On bias and conflicts of interest in antitrust academia

Recently, I had the privilege of hosting a one-hour conversation with one of the foremost US academic economists whose research (and name) is today associated with several “theories” in our field and beyond. During our discussion, we talked about several prominent (and not so prominent) antitrust cases. On almost each and every case, our guest provided a disclaimer that he had been retained as a consultant to work on those matters. We proceeded seamlessly (and almost unconsciously) to discuss ideas. I cannot recall any segment in the interview where we felt his thoughts were biased, prejudiced or stained by his consultancy work.

I learnt a few things from this conversation: First, while the disclosure of interests gave us a sense of the direction of the arguments (in a field where private interests and the public interest converge and collide), it had no bearing on their formal, methodological and empirical merit. After all, regardless of where the money to fund research came from, what mattered were the ideas. Second, disclosure ensured accountability: our guest put himself in a position where we could cross examine him on any deviations, extrapolations and falsifications of “prior art,” in particular in the light of his own previous and parallel academic and consultancy work. And because reputation matters, our guest’s disclosure signalled that the views he expressed whilst wearing his consultant “hat” were, and remained, his own personal views. Third, our guest talked perceptively of the industries we were discussing, in a field where practitioners who work in the trenches often deride from the outset academic work as being out of touch with empirical reality. This may be one of the upsides of doing consultancy work. Fourth, our guest also disclosed the consulting work he had done on behalf of the Government. Again, this was a useful reminder that bias (if any) is a two-way street, in particular when antitrust agencies are run and directed by professional (and elected) politicians.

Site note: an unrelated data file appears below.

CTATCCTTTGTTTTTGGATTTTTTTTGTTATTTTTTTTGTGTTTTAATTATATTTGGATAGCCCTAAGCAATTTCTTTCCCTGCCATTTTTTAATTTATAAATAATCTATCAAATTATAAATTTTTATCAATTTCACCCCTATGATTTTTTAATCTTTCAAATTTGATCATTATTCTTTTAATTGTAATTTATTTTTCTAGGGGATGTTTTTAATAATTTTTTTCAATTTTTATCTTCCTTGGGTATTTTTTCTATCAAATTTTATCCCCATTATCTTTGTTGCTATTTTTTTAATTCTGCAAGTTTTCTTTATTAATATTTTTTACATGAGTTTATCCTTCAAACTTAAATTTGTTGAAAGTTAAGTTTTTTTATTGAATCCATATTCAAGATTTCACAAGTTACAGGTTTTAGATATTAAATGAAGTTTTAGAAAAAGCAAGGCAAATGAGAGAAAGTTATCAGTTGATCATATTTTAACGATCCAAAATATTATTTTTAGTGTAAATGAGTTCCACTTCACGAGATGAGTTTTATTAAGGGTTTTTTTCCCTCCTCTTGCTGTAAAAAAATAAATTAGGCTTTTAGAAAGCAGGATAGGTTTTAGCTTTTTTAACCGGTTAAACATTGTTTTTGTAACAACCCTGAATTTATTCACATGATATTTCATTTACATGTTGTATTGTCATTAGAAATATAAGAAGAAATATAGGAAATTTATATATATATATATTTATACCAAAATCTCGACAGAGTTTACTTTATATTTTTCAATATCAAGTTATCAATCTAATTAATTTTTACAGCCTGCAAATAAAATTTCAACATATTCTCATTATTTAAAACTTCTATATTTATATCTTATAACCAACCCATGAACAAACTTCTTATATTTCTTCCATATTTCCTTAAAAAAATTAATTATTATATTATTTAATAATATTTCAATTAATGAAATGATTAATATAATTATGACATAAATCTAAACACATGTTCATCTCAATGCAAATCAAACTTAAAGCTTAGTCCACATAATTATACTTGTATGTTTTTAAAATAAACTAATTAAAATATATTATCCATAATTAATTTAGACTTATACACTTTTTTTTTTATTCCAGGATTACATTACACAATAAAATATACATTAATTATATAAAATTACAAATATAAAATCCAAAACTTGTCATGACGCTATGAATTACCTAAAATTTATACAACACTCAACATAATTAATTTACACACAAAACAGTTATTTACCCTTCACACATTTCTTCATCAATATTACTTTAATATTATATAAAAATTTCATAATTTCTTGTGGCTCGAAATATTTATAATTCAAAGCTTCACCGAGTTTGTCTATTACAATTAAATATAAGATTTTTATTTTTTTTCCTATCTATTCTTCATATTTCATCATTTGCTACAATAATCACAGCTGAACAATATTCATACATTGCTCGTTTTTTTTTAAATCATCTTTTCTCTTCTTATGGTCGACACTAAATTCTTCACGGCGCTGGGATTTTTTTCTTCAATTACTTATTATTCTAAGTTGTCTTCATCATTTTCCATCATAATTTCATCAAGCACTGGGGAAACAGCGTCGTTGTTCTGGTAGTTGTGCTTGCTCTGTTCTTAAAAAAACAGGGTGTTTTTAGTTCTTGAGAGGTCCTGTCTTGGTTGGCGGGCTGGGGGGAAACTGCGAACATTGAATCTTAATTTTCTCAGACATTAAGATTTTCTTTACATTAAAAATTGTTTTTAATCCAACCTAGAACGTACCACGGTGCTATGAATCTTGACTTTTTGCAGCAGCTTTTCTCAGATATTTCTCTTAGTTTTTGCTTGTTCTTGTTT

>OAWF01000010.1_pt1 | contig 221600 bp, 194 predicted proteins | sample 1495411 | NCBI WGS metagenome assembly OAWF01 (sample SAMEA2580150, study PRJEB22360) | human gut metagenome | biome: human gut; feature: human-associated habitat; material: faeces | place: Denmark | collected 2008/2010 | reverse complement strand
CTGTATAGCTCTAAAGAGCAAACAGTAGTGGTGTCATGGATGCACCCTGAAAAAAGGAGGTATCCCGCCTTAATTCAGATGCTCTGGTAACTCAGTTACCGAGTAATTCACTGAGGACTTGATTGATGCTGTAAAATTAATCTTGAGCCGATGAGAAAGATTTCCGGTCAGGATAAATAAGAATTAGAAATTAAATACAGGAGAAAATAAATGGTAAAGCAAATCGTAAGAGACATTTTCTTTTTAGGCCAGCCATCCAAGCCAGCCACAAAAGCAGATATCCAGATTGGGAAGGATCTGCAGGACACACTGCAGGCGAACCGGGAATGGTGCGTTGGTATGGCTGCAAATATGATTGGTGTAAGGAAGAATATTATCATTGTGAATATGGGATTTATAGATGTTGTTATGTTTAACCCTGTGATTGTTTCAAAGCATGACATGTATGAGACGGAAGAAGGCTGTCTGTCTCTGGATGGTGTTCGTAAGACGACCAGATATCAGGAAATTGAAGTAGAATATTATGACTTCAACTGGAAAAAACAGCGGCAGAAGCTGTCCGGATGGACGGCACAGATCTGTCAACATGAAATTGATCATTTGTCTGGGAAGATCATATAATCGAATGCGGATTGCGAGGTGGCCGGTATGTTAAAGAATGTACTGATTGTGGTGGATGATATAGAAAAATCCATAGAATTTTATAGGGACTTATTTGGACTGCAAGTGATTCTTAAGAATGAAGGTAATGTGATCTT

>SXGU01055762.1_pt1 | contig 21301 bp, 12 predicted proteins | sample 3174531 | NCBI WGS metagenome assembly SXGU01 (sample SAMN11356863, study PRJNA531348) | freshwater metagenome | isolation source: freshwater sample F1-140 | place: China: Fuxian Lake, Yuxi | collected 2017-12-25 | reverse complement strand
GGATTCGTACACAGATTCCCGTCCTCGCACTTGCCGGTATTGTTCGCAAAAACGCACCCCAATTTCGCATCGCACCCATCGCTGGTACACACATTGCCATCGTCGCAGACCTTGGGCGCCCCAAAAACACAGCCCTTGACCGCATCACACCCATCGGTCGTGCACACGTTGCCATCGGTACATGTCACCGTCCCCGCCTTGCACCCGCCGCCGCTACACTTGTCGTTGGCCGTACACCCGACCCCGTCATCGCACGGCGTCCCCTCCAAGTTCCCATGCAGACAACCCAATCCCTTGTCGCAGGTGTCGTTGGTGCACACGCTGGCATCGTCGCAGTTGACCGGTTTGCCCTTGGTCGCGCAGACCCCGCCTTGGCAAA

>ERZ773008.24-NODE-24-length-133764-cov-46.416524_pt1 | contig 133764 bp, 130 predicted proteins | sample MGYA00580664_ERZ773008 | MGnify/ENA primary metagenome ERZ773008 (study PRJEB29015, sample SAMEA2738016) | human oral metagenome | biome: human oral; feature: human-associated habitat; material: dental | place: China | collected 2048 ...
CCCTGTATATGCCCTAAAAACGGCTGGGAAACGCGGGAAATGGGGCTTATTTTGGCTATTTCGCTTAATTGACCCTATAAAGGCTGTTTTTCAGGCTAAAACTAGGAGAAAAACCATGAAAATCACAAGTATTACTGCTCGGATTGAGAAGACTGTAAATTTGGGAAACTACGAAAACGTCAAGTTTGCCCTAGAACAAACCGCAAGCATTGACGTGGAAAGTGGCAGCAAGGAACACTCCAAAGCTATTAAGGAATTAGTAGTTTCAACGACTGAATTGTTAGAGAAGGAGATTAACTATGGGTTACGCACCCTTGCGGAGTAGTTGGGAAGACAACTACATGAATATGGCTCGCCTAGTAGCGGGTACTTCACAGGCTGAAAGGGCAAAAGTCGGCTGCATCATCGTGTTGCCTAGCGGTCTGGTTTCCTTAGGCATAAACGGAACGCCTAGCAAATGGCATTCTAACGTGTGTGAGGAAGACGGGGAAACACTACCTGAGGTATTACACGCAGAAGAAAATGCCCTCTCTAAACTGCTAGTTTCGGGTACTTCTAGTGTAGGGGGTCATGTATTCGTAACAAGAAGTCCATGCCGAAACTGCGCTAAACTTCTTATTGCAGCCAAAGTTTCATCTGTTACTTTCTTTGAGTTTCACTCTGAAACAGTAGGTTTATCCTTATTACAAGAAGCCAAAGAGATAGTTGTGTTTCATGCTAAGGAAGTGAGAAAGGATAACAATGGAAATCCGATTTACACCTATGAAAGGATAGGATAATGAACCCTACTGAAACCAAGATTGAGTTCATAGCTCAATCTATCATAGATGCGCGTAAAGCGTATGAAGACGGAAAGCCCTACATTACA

Overall, disclosure assisted our discussion, and provided empirical evidence of the general and specific positions advocated by Luigi Zingales in a paper titled “Preventing Economists’ capture”.